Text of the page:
Milwaukee’s Clean Water Advantage
Few cities have such control over their watershed, which gives Milwaukee an edge for cleanup efforts. Part II of series
Dam Removals and Fish Passage
Another form of environmental restoration that is far advanced on Milwaukee’s urban rivers is dam removal and improved fish passage. A key regulatory catalyst came in the early 1990s with the state Department of Natural Resources’ development of a Wisconsin Dam Safety Program, which included requirements for owners of dams related to maintenance, repairs, modifications, and abandonments. In Milwaukee, the establishment of the Dam Safety Program led to the removal of the North Avenue Dam, a change that allowed natural rapids to re-establish themselves within a stone’s throw of downtown Milwaukee. Native fish populations have rebounded and a large run of migratory trout and salmon are found in the river each year, both of which contribute to a noteworthy fishery within walking distance of Downtown.
The work completed in Milwaukee is merely the gateway to restoring a vibrant fishery throughout the river’s 444,000 acre watershed. Two-thirds of the 15 dams on the main stem of the Milwaukee River have been removed or otherwise made passable to aquatic life. Few if any major urban rivers in the U.S. have been more fully restored to fish passage. With dams in Newburg, Campbellsport, and Grafton having been removed during the past four years alone, a fish passage constructed at the Mequon Thiensville Dam, another designed for the Grafton dam, and an exceedingly popular volunteer sturgeon rearing facility, the biological integrity of the Milwaukee River is being restored to a degree that few would have thought possible just a few decades ago.
(For more details on the extraordinary restoration of Milwaukee’s urban rivers, see the recent Milwaukee Journal Sentinel series, “Rivers Reborn.”)
Advantages of Locally Controlled Watersheds
A key characteristic of Milwaukee’s urban rivers that has also facilitated clean-up is they are in many respects the “right size.” They are big enough to accommodate 1,000-foot long ships in portions of the inner harbor (and the Kinnickinnic River), yet small enough that the entire watershed is largely under local control, and to a significant degree, under the jurisdictional influence of the MMSD. As a consequence, area leaders are in control of the long-term fate of the rivers’ water quality through programs that can be initiated and implemented at the local level.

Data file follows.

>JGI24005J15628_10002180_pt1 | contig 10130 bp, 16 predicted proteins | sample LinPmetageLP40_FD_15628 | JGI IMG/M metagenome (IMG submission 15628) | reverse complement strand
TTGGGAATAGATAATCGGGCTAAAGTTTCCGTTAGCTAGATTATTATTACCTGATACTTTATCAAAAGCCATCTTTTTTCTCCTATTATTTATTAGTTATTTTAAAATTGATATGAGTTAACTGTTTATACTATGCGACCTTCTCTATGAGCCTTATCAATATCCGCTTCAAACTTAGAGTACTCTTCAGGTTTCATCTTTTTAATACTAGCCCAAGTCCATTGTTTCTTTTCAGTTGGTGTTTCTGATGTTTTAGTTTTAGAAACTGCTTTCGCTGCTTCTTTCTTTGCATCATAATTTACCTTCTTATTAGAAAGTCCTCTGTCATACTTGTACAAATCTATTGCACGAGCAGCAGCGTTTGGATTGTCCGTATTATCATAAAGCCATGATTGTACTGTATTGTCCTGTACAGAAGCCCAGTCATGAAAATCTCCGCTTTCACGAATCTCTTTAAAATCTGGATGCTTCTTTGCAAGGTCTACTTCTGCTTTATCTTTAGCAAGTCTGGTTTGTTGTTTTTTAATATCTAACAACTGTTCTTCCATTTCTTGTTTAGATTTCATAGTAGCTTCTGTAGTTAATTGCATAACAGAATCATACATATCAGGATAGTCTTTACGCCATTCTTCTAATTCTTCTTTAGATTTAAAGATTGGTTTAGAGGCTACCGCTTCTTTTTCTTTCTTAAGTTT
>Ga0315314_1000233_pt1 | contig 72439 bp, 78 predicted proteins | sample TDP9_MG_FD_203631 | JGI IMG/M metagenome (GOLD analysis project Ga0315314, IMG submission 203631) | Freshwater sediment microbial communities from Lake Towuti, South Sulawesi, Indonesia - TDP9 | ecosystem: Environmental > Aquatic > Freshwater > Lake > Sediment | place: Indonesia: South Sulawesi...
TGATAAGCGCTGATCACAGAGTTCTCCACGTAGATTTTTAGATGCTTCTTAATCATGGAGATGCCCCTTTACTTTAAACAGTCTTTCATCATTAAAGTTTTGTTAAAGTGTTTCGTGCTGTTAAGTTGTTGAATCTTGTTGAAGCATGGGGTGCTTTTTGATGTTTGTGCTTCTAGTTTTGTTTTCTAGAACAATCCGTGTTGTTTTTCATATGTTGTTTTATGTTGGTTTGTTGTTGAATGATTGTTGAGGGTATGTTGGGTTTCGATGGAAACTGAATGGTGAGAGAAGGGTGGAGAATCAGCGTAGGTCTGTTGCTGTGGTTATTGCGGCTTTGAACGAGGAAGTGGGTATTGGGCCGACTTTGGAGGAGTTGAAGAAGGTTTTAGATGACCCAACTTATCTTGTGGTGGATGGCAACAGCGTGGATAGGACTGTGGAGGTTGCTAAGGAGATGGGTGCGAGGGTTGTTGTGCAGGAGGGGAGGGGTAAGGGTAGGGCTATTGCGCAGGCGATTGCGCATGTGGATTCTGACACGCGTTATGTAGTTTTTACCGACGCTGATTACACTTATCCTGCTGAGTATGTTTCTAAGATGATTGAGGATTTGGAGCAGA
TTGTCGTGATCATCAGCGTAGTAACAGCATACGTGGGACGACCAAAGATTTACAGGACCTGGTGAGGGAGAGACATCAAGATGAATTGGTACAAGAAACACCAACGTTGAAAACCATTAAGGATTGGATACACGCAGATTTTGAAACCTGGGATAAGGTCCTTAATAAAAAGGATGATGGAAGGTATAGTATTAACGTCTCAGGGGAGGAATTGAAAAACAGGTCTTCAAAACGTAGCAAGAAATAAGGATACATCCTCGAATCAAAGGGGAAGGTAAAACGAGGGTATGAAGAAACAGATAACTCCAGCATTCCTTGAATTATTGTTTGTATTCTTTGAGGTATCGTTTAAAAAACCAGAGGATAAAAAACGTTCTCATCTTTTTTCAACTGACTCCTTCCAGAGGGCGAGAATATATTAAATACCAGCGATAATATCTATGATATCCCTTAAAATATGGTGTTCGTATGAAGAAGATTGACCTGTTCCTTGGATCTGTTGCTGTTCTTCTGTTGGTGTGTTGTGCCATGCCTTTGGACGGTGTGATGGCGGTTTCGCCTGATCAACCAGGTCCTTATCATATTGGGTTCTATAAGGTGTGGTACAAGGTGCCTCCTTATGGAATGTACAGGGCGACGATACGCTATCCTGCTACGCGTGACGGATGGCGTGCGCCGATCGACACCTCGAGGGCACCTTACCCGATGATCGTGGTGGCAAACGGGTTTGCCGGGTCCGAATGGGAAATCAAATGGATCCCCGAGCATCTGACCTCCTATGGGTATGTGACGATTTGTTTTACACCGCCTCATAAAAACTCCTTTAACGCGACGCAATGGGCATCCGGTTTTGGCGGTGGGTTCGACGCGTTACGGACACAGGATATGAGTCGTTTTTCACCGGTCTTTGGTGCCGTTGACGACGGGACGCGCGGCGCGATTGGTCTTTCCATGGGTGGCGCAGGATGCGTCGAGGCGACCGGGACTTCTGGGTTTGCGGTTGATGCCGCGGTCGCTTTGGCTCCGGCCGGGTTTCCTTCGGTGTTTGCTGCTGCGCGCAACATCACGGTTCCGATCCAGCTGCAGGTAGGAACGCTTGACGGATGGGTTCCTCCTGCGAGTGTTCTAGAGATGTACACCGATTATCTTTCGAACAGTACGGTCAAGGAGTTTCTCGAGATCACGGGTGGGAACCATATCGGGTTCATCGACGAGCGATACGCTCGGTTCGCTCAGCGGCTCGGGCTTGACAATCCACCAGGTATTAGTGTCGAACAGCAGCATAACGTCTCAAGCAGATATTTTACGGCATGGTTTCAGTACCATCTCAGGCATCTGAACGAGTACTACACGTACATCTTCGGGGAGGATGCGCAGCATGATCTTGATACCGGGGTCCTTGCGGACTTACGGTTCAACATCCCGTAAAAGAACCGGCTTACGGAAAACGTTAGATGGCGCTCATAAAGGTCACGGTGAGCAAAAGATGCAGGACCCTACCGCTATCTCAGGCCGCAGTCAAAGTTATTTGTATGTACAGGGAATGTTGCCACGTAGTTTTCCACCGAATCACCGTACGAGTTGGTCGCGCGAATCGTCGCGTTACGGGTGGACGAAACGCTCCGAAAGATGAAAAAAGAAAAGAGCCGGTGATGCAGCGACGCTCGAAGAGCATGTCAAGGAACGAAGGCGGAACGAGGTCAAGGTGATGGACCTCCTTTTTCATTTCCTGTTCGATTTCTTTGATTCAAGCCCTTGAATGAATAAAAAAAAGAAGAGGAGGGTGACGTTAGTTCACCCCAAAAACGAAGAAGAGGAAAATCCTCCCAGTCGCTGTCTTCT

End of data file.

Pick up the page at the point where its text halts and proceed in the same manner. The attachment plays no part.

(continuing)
This is not true for other U.S. cities located on major rivers such as the Arkansas (flowing to Little Rock, Tulsa, and Wichita), Willamette/Columbia (Portland, OR), Missouri (Kansas City, Omaha, and St. Louis), Mississippi (Memphis, Minneapolis, St. Louis, St. Paul, and New Orleans), Ohio (Cincinnati and Pittsburgh), and Rio Grande (Albuquerque and El Paso). The water quality of these rivers (and to some extent, problems associated with flooding or lack of flow) is outside of the control of local residents, and subject to the political or economic interests of millions of residents in upstream portions of the watersheds. An example of the challenges of protecting and improving water resources not under local control has been the ability of special interests in a single city (Chicago) to impede efforts to address the environmental threat to the entire Great Lakes system posed by the potential migration of Asian Carp through the Chicago Sanitary and Ship Canal.
By contrast, the degree of control that Milwaukee has over its rivers has made it easier to restore them and provided a more assured return on public and private dollars spent on restoration. As a consequence, Milwaukee can aim for and achieve a higher level of restoration for its urban rivers than is possible for the large rivers that form the primary waterfront features of many other major U.S. cities, and yet are largely outside each city’s control. This difference may help explain the much earlier completion of Milwaukee’s initial CSO control measures, as well as other measures to remove dams and restore fish passage compared to other cities. Milwaukee, through efforts by government and environmentally-oriented non-profits in the area, continues to make improvements to the urban waterways, helping to maximize the sustainable advantage of what might be called Milwaukee’s water ”brand.”
Coming Next: Milwaukee’s Riverwalk vs. Famed San Antonio Riverwalk.
David Holmes is a Milwaukee-based environmental scientist and urban revitalization consultant, who has assisted Milwaukee-area local governments secure more than $8 million in grants since 2009 used to remove dams and restore habitat in the upper Milwaukee River watershed. He can be reached at firstname.lastname@example.org
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